U.S. Liquor Sales Rose 5.6% in 2007; Exports Climbed

Liquor sales in the U.S. climbed 5.6 percent to $18.2 billion last year, better than an industry group expected, as consumers bought more-expensive Stolichnaya Elit vodka and single-malt Scotch whisky.

Sales growth may slow to 4.6 percent this year, which would be the smallest gain since 2001, the Distilled Spirits Council of the United States said today in a statement.

Consumers will continue to ``trade up'' to more expensive liquors even as they contend with the slowest housing market in 26 years and gasoline prices near $3 a gallon, the group said.

``Wines and spirits continue to grow well in excess of anything else in consumer packaged goods,'' Timothy S. Ramey, an analyst at D.A. Davidson & Co. in Lake Oswego, Oregon, in an interview today.

Sales of the highest-priced liquors grew 12 percent in 2007, the group said. Those brands accounted for 10 percent of liquor sales by volume and accounted for more than one-third of the growth. A 750-milliliter bottle of Stoli Elit sells for $75 in New York.

``When we look at where our sales were, once again, the higher-end the product, the greater the growth in our sales volume,'' David Osgo, the group's chief economist, said at the Distilled Spirit Council's annual industry review in New York.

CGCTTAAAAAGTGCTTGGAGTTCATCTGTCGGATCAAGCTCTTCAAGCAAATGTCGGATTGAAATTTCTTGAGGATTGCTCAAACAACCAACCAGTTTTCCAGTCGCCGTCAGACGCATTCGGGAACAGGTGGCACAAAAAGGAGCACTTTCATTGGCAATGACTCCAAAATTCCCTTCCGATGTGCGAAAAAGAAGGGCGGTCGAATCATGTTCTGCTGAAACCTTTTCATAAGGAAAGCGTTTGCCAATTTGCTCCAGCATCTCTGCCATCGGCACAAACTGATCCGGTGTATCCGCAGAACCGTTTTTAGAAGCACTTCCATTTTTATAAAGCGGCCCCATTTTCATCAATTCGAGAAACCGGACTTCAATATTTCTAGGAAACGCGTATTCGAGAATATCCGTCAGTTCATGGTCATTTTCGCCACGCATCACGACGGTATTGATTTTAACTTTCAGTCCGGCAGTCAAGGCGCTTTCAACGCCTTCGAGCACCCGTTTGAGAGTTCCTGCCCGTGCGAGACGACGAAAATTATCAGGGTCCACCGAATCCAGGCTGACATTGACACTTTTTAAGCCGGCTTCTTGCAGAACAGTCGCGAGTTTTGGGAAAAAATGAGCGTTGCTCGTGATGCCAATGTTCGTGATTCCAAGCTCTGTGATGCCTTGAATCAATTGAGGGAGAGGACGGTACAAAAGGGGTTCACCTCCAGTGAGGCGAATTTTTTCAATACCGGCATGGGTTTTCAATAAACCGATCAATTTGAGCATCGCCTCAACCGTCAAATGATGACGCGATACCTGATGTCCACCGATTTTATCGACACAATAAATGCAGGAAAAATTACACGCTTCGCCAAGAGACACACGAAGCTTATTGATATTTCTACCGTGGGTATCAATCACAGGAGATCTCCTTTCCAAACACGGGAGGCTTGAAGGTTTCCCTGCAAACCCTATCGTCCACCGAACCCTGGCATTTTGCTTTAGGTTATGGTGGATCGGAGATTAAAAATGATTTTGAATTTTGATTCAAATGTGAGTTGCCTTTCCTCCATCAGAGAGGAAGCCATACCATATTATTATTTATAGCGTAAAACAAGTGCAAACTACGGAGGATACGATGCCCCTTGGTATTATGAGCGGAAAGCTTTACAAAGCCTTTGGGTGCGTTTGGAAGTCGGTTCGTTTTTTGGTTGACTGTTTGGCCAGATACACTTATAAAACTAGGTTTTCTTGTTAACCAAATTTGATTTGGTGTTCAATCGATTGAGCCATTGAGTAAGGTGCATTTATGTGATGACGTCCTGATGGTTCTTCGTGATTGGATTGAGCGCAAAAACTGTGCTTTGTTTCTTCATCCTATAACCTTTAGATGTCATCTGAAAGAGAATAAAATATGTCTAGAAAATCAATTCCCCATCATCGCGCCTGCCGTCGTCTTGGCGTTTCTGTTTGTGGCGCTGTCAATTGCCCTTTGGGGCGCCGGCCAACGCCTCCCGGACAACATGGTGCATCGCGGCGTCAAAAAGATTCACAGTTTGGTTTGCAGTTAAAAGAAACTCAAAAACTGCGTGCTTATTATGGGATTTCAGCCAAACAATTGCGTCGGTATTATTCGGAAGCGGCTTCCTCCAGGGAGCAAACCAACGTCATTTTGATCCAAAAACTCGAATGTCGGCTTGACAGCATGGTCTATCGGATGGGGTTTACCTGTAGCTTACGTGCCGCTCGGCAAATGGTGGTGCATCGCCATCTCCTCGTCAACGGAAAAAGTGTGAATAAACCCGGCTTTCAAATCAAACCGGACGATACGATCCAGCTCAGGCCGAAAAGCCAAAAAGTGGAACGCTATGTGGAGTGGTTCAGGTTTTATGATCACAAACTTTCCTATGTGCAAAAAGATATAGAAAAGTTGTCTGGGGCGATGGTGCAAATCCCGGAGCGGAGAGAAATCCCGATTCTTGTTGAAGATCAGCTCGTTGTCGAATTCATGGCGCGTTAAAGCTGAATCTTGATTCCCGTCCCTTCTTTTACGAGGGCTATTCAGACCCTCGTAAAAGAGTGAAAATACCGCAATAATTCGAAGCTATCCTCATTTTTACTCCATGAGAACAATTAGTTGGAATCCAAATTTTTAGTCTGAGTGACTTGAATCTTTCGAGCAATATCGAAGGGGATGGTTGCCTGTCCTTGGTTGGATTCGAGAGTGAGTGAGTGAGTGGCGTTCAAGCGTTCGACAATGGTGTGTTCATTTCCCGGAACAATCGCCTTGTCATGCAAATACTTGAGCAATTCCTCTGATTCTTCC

Exports by U.S. liquor companies increased 15 percent to $1 billion in 2007, driven by sales of whiskey, as international consumers took advantage of the decline in the dollar, the group said. Liquor's share of the U.S. alcoholic- beverage market was little changed last year at 33 percent.

Vodka Sales

U.S. vodka sales rose 7.7 percent to $4.3 billion and represent about a quarter of the total, the spirits group said. Whiskey climbed 3.8 percent to $5.2 billion, and rum gained 8.9 percent to $2.1 billion, the group said.

Fortune Brands Inc., the holding company for Jim Beam bourbon, said separately today that spirits sales grew 3.7 percent to $2.61 billion in 2007. The Deerfield, Illinois-based company expected demand in India and China for cognacs and Scotch whiskys to grow, Chief Executive Officer Bruce Carbonari said in a conference call with investors.

Brown-Forman Corp. (BF/B), owner of Jack Daniel's whiskey, said in November that international sales of the spirit made up for slipping U.S. volume growth during the six months ended October 31. The maker of Southern Comfort liqueur and Finlandia vodka raised U.S. prices last year as grain and fuel costs climbed.

Fortune Brands dropped $1.23, or 1.8 percent, to $67.59 at 4:03 p.m. in New York Stock Exchange composite trading. Brown- Forman's Class B shares fell $1.72, or 2.6 percent, to $64.17.

-- With reporting by Oliver Staley in New York and Mary Jane Credeur and Mark Clothier in Atlanta. Editors: Brad Skillman, Stefanie Batcho-Lino.

To contact the reporter on this story: Tim Catts in New York at tcatts@bloomberg.net

To contact the editor responsible for this story: Michael Nol at mnol@blooberg.net.

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